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Doctors 'used fake fingers' to clock in for colleagues at ER

Biometric clocking-in machines are thought to be foolproof. But some Brazilian doctors find they can pretend their colleagues are at work by using silicone fingers.

There are many types of finger scanners. Can they all be easily fooled?
Chinavision/YouTube; screenshot by Chris Matyszczyk/CNET

I feel sure this story might be an inspiration to some, especially those who enjoy showing solidarity for their fellow worker.

For it seems that several doctors in Sao Paulo, Brazil, decided there was a way to fool the biometric scanners on which they clocked in with their fingers.

They allegedly created more fingers. Fake ones, out of silicone.

As AFP reports, an investigation by Globo television showed a doctor using the fake fingers to fool the machines.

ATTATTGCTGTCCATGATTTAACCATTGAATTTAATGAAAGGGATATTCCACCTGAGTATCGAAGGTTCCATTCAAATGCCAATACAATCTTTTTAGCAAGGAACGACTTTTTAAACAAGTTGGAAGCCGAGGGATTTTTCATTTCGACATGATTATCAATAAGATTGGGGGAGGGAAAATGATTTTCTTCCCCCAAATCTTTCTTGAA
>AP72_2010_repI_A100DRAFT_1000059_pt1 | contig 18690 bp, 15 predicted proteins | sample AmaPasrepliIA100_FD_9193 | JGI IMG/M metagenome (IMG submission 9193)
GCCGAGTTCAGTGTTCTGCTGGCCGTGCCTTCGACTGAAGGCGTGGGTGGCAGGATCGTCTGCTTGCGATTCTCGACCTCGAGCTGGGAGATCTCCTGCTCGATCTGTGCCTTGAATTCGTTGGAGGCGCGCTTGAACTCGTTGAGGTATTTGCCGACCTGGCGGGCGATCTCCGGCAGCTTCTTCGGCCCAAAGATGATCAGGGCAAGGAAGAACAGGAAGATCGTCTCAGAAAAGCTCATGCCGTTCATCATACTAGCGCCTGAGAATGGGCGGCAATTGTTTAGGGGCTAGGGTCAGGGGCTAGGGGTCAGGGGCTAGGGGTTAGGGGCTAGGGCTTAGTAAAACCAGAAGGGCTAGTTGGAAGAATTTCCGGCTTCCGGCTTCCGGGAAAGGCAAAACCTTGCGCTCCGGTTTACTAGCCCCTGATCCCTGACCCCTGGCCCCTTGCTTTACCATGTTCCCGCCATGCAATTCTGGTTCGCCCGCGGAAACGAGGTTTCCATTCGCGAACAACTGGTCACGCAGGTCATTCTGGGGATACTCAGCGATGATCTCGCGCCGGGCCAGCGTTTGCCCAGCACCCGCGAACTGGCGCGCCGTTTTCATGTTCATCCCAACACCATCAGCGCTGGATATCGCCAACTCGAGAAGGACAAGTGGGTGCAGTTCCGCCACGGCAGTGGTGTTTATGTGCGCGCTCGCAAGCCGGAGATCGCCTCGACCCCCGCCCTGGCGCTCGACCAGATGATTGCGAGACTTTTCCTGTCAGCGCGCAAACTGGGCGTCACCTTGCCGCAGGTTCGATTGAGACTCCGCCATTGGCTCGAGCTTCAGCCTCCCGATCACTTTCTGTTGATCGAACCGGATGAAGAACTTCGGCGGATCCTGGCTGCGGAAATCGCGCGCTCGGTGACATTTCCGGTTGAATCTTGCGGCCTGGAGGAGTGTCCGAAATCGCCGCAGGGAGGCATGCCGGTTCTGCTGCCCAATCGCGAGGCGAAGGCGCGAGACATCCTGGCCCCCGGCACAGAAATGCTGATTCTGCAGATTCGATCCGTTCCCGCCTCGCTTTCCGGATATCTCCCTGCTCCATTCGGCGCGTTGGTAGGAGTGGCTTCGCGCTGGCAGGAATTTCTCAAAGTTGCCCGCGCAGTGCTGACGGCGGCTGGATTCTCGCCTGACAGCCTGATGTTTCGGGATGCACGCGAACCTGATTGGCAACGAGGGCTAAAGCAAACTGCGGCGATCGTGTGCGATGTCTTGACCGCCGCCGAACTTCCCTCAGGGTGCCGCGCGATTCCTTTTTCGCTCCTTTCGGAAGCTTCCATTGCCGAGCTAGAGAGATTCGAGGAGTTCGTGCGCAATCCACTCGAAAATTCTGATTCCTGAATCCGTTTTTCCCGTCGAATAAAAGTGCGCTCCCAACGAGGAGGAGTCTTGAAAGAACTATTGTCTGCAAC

The machines dutifully printed out a paper record of a doctor's attendance, when he or she wasn't actually there.

I confess I hadn't been aware that biometric scanners could be so easily fooled.

There is certainly a school of thought, however, that scanning the veins in one's palm creates a more secure way of ensuring a record of true attendance.

Five doctors have been suspended in this Brazilian case, pending an investigation. However, one reportedly claimed that this wheeze was forced on her as a condition of keeping her job.

Suspicion has fallen on the head of ER, whose daughter allegedly "worked" at the hospital, without having materialized in the building for three years.

The mayor of Ferraz de Vasconcelos, the area of Sao Paulo in which the hospital is situated, told the BBC that he believed there might be 300 hospital employees who, thanks to the silicone fingers, never come to work.

He described them as "an army of ghosts."

Some might wonder that if this hospital was so severely understaffed, it might have been home to far more ghosts on a regular basis.